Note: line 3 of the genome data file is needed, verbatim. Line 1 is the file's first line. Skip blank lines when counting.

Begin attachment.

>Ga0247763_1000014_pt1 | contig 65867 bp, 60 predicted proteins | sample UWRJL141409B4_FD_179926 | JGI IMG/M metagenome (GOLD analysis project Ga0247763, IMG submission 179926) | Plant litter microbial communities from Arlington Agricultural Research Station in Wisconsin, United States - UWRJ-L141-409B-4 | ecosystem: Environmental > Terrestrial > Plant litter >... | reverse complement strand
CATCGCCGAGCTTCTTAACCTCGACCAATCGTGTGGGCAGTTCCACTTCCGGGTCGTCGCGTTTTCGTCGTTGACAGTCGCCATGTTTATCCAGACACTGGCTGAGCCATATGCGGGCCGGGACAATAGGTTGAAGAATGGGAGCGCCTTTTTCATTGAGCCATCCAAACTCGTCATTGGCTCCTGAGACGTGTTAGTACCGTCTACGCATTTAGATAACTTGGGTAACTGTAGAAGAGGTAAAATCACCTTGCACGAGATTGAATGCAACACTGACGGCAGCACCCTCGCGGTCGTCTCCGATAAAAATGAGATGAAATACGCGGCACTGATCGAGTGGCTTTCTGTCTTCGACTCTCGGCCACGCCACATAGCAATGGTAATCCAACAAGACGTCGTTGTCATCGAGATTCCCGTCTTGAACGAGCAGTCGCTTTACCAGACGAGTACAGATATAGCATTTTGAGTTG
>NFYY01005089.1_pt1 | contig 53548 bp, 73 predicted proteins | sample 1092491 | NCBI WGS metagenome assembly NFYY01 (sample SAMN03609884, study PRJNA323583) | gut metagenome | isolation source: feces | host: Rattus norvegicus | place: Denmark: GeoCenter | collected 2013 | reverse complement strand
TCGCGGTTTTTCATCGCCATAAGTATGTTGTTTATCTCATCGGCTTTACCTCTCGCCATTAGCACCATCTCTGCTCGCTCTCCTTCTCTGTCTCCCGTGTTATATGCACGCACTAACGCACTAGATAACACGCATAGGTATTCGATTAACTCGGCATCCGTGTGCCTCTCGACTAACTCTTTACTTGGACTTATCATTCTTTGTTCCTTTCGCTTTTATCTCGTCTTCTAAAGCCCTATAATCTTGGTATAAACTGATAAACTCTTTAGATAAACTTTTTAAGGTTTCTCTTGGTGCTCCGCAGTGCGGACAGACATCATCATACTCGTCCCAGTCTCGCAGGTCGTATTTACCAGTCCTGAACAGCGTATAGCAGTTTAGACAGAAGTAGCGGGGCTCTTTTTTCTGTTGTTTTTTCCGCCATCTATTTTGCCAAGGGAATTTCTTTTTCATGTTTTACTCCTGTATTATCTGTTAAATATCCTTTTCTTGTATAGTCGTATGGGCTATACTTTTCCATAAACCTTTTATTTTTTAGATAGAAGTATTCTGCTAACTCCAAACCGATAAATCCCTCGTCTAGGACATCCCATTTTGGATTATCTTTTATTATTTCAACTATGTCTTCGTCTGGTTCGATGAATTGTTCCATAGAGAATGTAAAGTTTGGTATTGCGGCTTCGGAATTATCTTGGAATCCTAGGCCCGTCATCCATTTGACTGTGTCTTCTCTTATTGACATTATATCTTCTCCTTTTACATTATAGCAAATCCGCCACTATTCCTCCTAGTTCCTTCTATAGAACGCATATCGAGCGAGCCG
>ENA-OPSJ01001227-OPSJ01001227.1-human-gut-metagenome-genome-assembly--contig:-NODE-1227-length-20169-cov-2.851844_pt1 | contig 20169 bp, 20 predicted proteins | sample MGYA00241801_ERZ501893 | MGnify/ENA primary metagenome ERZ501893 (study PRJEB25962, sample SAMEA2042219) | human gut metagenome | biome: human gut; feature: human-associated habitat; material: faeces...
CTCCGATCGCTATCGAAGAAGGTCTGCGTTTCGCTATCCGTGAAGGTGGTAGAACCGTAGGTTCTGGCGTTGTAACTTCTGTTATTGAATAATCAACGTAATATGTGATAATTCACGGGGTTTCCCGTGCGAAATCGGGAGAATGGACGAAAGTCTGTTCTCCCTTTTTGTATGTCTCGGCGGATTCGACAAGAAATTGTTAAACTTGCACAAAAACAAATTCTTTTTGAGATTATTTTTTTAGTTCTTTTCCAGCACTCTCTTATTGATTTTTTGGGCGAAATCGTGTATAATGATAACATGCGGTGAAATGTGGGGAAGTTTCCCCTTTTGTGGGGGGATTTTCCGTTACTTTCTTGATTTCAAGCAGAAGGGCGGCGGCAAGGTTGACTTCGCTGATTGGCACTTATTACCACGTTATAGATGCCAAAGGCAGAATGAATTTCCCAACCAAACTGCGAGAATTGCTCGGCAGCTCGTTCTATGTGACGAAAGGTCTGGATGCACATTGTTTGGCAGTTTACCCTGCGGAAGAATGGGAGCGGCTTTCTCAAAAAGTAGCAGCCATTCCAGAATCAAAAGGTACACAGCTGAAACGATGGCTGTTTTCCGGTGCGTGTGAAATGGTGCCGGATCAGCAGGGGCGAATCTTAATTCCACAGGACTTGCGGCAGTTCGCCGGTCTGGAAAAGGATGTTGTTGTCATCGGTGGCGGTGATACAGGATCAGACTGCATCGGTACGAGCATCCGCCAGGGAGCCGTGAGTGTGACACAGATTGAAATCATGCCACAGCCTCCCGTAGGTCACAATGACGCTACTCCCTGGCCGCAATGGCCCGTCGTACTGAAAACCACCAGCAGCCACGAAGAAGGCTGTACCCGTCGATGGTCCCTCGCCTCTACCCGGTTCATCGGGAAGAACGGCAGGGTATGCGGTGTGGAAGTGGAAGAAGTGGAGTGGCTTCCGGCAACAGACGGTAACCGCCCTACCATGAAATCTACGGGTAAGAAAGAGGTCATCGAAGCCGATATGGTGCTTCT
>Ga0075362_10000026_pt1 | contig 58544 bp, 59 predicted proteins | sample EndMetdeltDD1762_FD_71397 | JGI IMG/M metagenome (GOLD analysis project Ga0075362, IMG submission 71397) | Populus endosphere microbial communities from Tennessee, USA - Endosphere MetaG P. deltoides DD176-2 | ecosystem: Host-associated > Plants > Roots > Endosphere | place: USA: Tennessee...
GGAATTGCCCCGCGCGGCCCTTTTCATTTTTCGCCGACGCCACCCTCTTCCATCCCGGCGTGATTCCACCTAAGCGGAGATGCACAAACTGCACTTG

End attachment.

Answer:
>NFYY01005089.1_pt1 | contig 53548 bp, 73 predicted proteins | sample 1092491 | NCBI WGS metagenome assembly NFYY01 (sample SAMN03609884, study PRJNA323583) | gut metagenome | isolation source: feces | host: Rattus norvegicus | place: Denmark: GeoCenter | collected 2013 | reverse complement strand